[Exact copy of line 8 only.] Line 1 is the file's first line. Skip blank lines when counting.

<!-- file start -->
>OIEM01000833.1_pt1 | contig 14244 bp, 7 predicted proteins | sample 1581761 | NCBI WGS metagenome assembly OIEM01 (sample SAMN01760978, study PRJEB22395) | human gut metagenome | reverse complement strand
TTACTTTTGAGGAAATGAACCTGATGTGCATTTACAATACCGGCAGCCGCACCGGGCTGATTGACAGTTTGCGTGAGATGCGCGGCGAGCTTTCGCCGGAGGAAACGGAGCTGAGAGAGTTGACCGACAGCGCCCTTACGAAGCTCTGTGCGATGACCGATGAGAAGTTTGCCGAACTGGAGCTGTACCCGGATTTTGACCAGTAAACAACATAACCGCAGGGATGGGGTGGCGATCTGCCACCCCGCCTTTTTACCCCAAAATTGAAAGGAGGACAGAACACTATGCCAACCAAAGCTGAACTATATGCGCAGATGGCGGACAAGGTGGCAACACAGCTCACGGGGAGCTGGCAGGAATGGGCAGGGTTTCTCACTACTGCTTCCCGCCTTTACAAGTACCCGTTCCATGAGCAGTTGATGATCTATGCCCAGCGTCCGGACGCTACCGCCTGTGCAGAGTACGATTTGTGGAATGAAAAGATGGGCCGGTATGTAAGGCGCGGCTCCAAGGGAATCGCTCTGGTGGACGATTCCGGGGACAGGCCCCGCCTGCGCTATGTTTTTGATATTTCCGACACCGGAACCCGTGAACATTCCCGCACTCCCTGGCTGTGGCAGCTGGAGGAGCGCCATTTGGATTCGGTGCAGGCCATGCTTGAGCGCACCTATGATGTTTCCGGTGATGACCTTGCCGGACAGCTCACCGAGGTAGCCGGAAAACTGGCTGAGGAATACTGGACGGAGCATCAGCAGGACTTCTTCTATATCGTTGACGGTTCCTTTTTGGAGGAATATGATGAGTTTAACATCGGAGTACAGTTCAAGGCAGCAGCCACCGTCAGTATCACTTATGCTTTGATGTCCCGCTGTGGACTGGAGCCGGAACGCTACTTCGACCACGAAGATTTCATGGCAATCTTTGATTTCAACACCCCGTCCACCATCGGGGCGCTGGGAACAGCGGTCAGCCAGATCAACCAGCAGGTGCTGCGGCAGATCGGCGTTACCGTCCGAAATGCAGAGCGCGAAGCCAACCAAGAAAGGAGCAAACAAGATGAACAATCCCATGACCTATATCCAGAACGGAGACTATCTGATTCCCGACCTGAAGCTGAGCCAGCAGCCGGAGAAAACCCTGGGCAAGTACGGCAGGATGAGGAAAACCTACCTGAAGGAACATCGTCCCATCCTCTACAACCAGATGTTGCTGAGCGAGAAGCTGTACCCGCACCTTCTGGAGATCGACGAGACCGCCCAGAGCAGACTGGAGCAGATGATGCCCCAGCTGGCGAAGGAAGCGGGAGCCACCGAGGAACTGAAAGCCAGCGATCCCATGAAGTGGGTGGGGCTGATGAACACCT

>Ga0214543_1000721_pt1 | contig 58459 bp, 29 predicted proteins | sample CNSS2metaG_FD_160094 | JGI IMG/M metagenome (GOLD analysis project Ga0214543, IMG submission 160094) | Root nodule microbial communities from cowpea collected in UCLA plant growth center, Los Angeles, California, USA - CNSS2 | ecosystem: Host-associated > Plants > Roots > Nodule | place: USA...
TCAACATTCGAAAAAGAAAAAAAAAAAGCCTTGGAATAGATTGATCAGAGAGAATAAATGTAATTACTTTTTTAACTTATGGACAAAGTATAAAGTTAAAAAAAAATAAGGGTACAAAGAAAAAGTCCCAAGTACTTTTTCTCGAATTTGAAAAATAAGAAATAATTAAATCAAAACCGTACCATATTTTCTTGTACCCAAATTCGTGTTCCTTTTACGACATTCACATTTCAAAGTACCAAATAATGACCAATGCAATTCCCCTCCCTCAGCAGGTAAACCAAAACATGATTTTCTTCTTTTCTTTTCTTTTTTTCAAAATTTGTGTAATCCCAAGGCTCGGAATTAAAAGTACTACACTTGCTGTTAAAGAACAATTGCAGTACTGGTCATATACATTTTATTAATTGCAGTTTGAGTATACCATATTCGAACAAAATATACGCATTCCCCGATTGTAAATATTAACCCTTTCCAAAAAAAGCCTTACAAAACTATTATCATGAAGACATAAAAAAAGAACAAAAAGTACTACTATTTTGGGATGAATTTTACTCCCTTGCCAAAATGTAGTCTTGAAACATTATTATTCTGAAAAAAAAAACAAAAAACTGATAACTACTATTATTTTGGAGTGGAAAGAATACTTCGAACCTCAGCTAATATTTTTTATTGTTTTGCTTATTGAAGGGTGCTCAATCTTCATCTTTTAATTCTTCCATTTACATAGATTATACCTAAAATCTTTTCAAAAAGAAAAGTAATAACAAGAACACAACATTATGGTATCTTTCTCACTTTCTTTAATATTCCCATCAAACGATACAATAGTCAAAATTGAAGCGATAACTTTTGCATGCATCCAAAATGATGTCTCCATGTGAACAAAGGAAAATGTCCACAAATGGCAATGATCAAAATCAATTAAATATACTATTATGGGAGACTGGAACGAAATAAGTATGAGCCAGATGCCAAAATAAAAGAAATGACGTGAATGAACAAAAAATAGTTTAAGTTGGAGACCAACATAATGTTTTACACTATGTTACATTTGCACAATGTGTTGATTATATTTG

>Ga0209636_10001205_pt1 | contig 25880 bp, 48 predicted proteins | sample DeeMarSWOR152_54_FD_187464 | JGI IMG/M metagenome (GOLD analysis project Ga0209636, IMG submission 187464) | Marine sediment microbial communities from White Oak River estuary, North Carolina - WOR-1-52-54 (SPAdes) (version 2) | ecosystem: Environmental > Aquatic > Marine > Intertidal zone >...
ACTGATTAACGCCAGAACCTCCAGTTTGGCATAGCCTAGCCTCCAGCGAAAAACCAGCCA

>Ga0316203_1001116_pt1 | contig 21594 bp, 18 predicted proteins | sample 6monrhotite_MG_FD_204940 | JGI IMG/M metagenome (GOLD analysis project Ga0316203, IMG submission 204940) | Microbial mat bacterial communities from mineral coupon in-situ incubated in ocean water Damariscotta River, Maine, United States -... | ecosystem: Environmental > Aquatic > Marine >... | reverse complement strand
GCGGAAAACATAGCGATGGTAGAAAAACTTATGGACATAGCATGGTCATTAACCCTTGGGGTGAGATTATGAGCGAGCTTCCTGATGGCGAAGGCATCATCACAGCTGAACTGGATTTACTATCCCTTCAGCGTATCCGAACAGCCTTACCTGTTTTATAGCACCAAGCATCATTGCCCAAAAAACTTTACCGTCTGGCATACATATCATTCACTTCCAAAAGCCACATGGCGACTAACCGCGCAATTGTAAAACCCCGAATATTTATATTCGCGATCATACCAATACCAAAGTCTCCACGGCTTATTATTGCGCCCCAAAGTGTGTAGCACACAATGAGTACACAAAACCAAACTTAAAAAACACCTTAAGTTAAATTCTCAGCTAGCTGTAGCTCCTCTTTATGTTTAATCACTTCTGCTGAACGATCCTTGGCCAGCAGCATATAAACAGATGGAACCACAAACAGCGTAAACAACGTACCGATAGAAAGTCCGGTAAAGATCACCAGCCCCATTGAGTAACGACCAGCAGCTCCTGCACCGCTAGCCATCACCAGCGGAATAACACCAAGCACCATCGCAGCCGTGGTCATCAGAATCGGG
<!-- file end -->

GCGGAAAACATAGCGATGGTAGAAAAACTTATGGACATAGCATGGTCATTAACCCTTGGGGTGAGATTATGAGCGAGCTTCCTGATGGCGAAGGCATCATCACAGCTGAACTGGATTTACTATCCCTTCAGCGTATCCGAACAGCCTTACCTGTTTTATAGCACCAAGCATCATTGCCCAAAAAACTTTACCGTCTGGCATACATATCATTCACTTCCAAAAGCCACATGGCGACTAACCGCGCAATTGTAAAACCCCGAATATTTATATTCGCGATCATACCAATACCAAAGTCTCCACGGCTTATTATTGCGCCCCAAAGTGTGTAGCACACAATGAGTACACAAAACCAAACTTAAAAAACACCTTAAGTTAAATTCTCAGCTAGCTGTAGCTCCTCTTTATGTTTAATCACTTCTGCTGAACGATCCTTGGCCAGCAGCATATAAACAGATGGAACCACAAACAGCGTAAACAACGTACCGATAGAAAGTCCGGTAAAGATCACCAGCCCCATTGAGTAACGACCAGCAGCTCCTGCACCGCTAGCCATCACCAGCGGAATAACACCAAGCACCATCGCAGCCGTGGTCATCAGAATCGGG